Those cases most closely consistent with the facts at bar are Mahne v. Mahne (1974) 66 N.J. 53, 328 A.2d 225 and Steinbrecher v. Wapnick, supra, 24 N.Y.2d 354, 300 N.Y.S.2d 555, 248 N.E.2d 419. In Mahne plaintiff-husband brought a divorce action alleging adultery. In her answer, wife denied the charge and counterclaimed for divorce alleging extreme cruelty. Husband propounded interrogatories inquiring whether wife had sexual relationship with another man. Wife refused to answer citing the privilege against self-incrimination. Thereupon, the trial court struck wife's answer and counterclaim and allowed a default judgment to be entered against her. In reversing the trial court, the New Jersey Supreme Court held that while the imposition of lesser sanctions upon defendant-wife would have been proper, the striking of her answer and the ensuing default judgment constituted an unduly harsh remedy which alleviated the complaining husband's burden of proving his claim while completely preventing wife from presenting her defense. The high court warned that “Proper balances are the goal and trial courts must seek those sanctions which are best designed to protect the pertinent public and private interests without impairing the historic designs of the privilege. The striking of the answers of the defendants, thereby placing them in the position of defaulting and nonresisting parties, appears to us to have imposed an undue cost on the exercise of the privilege and to have been unwarranted ․” (Mahne v. Mahne, supra, 328 A.2d at p. 229.)
In Steinbrecher, the lower court struck the answer and entered a default judgment against a defendant who at a pretrial hearing refused to testify relying on the privilege against self-incrimination. In reversing the trial court's ruling, the reviewing court emphasized that where the civil plaintiff, who is in court voluntarily, invoked the privilege he unfairly deprives the defendant of information necessary to a defense, and as a consequence, he may be subjected to a sanction as severe as dismissal. However, the civil defendant is in court involuntarily, and when called for examination he or she has no choice but to appear and face questions chosen by the opponent solely for the latter's benefit. In such an instance the striking of the answer is unduly harsh and results in an improper balance because, on the one hand, it relieves plaintiffs of their obligation to prove their case, and on the other hand, it imposes a civil forfeiture upon the defendants for a good faith exercise of their constitutional right. (Steinbrecher v. Wapnick, supra, 24 N.Y.2d 354, 300 N.Y.S.2d at pp. 563–564, 566, 248 N.E.2d at pp. 425–426, 427.)
Although the foregoing principles were pronounced for civil defendants who invoked their constitutional rights at pretrial proceedings, they are equally valid for appellants here who exercised their Fifth Amendment privilege at trial. Appellants herein were cooperative in all pretrial discovery proceedings; Mr. Sanchez answered all questions asked of him at his deposition; appellants invoked their privilege against self-incrimination only after they had been formally charged with criminal offenses allegedly arising from the very transactions which were the subject of this civil litigation; even then appellants only requested a continuance to answer respondents' questions following completion of the preliminary hearing. Moreover, the underlying policy reasons for disapproving the striking of an answer and reversing the ensuing default (i.e., unjustifiedly relieving the plaintiff from meeting his or her burden of proof while preventing the defendant from presenting a defense) are equally present—whether or not the privilege against self-incrimination was asserted prior to or at trial.
The record herein clearly shows that although they invoked their constitutional privilege, appellants were prepared to introduce evidence to rebut respondents' claim. They made an offer of proof at trial to present 10 to 15 additional witnesses in order to contradict respondents' charges of wrongdoing and to establish their own affirmative defenses. Furthermore, there was voluminous documentary evidence on file showing that numerous limited partners (who did not participate in the litigation) were, in fact, satisfied with appellants' performance. Appellants' defense might well have prevailed even without their testimonial evidence. But whether appellants would have prevailed absent the trial court's error is not determinative; the error here is that they were denied the opportunity of trying. The striking of the answer and resultant proceeding by default gave respondents a totally unjustified advantage in proving their claim, for it prevented their proof from being tested by cross-examination, and by contrary evidence, both testimonial and documentary. Such conduct by the trial court effectively denied appellants their fundamental right to a trial simply because they invoked their constitutional right. Such ruling was unnecessary.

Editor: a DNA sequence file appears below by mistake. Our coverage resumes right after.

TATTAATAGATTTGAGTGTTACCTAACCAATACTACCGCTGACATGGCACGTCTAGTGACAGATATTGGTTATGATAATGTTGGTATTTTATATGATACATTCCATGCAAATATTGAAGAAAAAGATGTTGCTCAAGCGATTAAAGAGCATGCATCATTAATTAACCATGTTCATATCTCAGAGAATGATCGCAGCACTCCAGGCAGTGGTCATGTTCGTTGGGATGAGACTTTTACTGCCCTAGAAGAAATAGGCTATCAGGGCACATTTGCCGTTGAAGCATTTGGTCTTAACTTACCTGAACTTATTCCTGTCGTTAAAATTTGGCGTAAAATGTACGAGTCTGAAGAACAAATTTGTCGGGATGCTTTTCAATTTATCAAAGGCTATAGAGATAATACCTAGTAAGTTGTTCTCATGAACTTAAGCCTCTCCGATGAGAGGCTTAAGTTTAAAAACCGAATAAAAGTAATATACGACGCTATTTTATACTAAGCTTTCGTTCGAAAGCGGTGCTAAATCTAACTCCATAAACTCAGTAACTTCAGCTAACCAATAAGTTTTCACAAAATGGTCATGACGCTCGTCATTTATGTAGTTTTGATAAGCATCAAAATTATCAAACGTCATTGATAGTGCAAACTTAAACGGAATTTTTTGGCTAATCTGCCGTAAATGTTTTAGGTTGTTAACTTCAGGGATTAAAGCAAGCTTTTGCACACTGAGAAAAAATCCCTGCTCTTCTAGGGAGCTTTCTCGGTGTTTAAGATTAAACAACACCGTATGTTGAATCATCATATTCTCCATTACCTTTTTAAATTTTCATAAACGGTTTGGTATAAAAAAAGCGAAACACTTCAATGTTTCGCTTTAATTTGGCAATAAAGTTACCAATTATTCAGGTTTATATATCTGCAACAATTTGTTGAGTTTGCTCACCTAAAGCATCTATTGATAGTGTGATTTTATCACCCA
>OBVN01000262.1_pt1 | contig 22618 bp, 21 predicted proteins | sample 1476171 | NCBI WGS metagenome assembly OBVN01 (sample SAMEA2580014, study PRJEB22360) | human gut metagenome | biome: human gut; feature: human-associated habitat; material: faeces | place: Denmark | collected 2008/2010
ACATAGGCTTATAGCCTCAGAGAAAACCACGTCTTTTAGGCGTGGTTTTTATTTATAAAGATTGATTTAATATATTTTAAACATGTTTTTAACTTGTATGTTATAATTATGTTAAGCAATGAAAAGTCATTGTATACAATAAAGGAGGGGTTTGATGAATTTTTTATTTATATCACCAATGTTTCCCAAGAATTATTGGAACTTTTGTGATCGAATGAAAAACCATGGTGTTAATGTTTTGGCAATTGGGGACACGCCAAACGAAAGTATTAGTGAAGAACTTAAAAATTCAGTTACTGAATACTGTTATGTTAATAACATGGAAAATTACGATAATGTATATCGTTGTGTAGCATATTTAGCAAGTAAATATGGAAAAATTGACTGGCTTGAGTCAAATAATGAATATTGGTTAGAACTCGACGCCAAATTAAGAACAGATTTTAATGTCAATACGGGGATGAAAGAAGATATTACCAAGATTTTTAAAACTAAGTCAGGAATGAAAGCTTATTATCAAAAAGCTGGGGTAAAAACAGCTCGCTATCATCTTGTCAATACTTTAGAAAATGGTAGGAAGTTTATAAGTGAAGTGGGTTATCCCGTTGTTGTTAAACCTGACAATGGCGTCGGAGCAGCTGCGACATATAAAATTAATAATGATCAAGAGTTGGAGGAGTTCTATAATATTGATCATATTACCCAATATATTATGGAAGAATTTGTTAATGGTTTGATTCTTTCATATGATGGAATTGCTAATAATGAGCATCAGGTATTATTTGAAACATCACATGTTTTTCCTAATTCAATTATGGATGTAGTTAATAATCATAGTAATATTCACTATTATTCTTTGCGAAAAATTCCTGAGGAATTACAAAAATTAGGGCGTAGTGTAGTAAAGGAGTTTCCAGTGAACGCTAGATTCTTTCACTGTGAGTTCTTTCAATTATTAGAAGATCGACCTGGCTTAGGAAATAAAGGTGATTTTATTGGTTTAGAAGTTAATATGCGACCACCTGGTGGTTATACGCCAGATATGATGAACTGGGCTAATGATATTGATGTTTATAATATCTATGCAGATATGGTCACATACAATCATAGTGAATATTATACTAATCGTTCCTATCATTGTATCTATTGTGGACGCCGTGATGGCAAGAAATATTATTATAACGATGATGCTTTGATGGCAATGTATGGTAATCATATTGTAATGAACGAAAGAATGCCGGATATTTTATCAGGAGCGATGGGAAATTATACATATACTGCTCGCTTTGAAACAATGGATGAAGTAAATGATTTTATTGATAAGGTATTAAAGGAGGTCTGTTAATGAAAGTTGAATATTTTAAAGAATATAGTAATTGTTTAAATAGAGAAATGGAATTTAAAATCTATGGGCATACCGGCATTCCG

Respondents' insistence that the order of the trial court was justified since appellants waived their privilege against self-incrimination when they filed a verified answer and gave testimony prior to trial 4 is without merit. It is well settled that a witness does not waive his or her constitutional privilege against self-incrimination by furnishing testimony prior to trial. On the contrary, it is elementary that a witness is free to assert the privilege at trial even though he or she had given testimony during pretrial proceedings. (Overend v. Superior Court (1900) 131 Cal. 280, 284, 63 P. 372; People v. Lopez (1980) 110 Cal.App.3d 1010, 1020, 168 Cal.Rptr. 378; People v. Maxwell (1979) 94 Cal.App.3d 562, 570, 156 Cal.Rptr. 630; In re Berman (1930) 105 Cal.App. 37, 40–41, 287 P. 125; Steinbrecher v. Wapnick, supra, 24 N.Y.2d 354, 300 N.Y.S.2d at pp. 561–562, 248 N.E.2d at pp. 423–424.)
In light of our conclusion that the case must be reversed we have not addressed appellants' contentions that the award of punitive damages and imposition of a constructive trust were improper. However, for the benefit of the trial court should the case be retried we note our serious reservation concerning the validity of the award of punitive damages because (1) they were arrived at by applying the “benefit-of-the-bargain” rule rather than the “out-of-pocket loss” standard (cf. Bagdasarian v. Gragnon (1948) 31 Cal.2d 744, 762–763, 192 P.2d 935); (2) they bore no reasonable relation to actual damages, if any (Ferraro v. Pacific Fin. Corp. (1970) 8 Cal.App.3d 339, 351, 87 Cal.Rptr. 226); and (3) they were imposed in the absence of evidence showing the defendants' wealth (Merlo v. Standard Life & Acc. Ins. Co. (1976) 59 Cal.App.3d 5, 18, 130 Cal.Rptr. 416.)
The judgment is reversed.
1. Note that James Hughes did not appear at trial and therefore was not called as a witness.
2. Appellants also contend that the award of punitive damages and the imposition of a constructive trust were improper.
3. The permitted lesser sanctions include, for example, exclusion of related defenses (Rubenstine v. Kleven (D.Mass.1957) 150 F.Supp. 47); disallowing production of documents (A & M Records, Inc. v. Heilman (1977) 75 Cal.App.3d 554, 142 Cal.Rptr. 390); exclusion of defendant's previous testimony (Costanza v. Costanza (1974) 66 N.J. 63, 328 A.2d 230); suppression of related defenses (Levin v. Levin (1974) 129 N.J.Super. 142, 322 A.2d 486); striking of defendant's previous testimony (Berner v. Schlesinger (1957) 11 Misc.2d 1024, 178 N.Y.S.2d 135; Annest v. Annest (1956) 49 Wash.2d 62, 298 P.2d 483), etc.
4. Note that only Rogelio Sanchez actually signed the verified answer and only he was actually deposed.
ANDERSON, Associate Justice.
SCOTT, Acting P.J., and BARRY–DEAL, J., concur. Hearing denied; BIRD, C.J. and MOSK, J., dissenting.